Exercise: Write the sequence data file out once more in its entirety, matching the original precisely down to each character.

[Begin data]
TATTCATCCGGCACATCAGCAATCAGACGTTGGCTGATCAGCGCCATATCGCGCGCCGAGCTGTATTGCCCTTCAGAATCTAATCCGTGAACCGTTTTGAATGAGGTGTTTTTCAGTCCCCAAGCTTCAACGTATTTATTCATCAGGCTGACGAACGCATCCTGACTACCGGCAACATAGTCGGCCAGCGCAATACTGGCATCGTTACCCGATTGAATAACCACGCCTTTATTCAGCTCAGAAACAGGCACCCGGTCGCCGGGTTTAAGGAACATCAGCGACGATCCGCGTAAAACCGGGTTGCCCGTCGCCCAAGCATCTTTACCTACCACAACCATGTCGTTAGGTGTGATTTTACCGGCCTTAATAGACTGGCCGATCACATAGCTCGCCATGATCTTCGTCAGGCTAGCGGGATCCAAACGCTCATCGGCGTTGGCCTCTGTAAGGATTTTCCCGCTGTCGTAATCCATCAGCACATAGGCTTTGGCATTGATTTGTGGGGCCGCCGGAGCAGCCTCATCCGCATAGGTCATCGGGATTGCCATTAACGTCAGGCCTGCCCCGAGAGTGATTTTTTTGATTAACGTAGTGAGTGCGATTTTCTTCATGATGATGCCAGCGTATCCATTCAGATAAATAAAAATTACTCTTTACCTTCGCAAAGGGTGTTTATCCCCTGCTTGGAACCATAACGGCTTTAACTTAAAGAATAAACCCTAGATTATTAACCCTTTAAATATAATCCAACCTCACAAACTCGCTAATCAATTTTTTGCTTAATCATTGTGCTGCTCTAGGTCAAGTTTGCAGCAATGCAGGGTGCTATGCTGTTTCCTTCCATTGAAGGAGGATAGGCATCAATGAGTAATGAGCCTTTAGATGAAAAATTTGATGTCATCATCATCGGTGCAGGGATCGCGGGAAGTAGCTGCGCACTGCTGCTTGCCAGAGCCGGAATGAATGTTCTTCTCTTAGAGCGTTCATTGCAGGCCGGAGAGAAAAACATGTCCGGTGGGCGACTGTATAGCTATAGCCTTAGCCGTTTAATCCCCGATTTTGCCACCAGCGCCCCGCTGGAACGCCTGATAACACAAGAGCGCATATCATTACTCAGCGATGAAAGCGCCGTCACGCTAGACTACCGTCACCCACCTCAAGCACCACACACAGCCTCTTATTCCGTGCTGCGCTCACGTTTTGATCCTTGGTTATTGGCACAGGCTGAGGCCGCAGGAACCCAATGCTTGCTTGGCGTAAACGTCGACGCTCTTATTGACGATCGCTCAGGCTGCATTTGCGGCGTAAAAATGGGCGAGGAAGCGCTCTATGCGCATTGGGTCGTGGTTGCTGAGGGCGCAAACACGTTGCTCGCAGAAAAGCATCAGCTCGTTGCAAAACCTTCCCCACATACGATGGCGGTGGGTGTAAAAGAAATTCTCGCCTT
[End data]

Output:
TATTCATCCGGCACATCAGCAATCAGACGTTGGCTGATCAGCGCCATATCGCGCGCCGAGCTGTATTGCCCTTCAGAATCTAATCCGTGAACCGTTTTGAATGAGGTGTTTTTCAGTCCCCAAGCTTCAACGTATTTATTCATCAGGCTGACGAACGCATCCTGACTACCGGCAACATAGTCGGCCAGCGCAATACTGGCATCGTTACCCGATTGAATAACCACGCCTTTATTCAGCTCAGAAACAGGCACCCGGTCGCCGGGTTTAAGGAACATCAGCGACGATCCGCGTAAAACCGGGTTGCCCGTCGCCCAAGCATCTTTACCTACCACAACCATGTCGTTAGGTGTGATTTTACCGGCCTTAATAGACTGGCCGATCACATAGCTCGCCATGATCTTCGTCAGGCTAGCGGGATCCAAACGCTCATCGGCGTTGGCCTCTGTAAGGATTTTCCCGCTGTCGTAATCCATCAGCACATAGGCTTTGGCATTGATTTGTGGGGCCGCCGGAGCAGCCTCATCCGCATAGGTCATCGGGATTGCCATTAACGTCAGGCCTGCCCCGAGAGTGATTTTTTTGATTAACGTAGTGAGTGCGATTTTCTTCATGATGATGCCAGCGTATCCATTCAGATAAATAAAAATTACTCTTTACCTTCGCAAAGGGTGTTTATCCCCTGCTTGGAACCATAACGGCTTTAACTTAAAGAATAAACCCTAGATTATTAACCCTTTAAATATAATCCAACCTCACAAACTCGCTAATCAATTTTTTGCTTAATCATTGTGCTGCTCTAGGTCAAGTTTGCAGCAATGCAGGGTGCTATGCTGTTTCCTTCCATTGAAGGAGGATAGGCATCAATGAGTAATGAGCCTTTAGATGAAAAATTTGATGTCATCATCATCGGTGCAGGGATCGCGGGAAGTAGCTGCGCACTGCTGCTTGCCAGAGCCGGAATGAATGTTCTTCTCTTAGAGCGTTCATTGCAGGCCGGAGAGAAAAACATGTCCGGTGGGCGACTGTATAGCTATAGCCTTAGCCGTTTAATCCCCGATTTTGCCACCAGCGCCCCGCTGGAACGCCTGATAACACAAGAGCGCATATCATTACTCAGCGATGAAAGCGCCGTCACGCTAGACTACCGTCACCCACCTCAAGCACCACACACAGCCTCTTATTCCGTGCTGCGCTCACGTTTTGATCCTTGGTTATTGGCACAGGCTGAGGCCGCAGGAACCCAATGCTTGCTTGGCGTAAACGTCGACGCTCTTATTGACGATCGCTCAGGCTGCATTTGCGGCGTAAAAATGGGCGAGGAAGCGCTCTATGCGCATTGGGTCGTGGTTGCTGAGGGCGCAAACACGTTGCTCGCAGAAAAGCATCAGCTCGTTGCAAAACCTTCCCCACATACGATGGCGGTGGGTGTAAAAGAAATTCTCGCCTT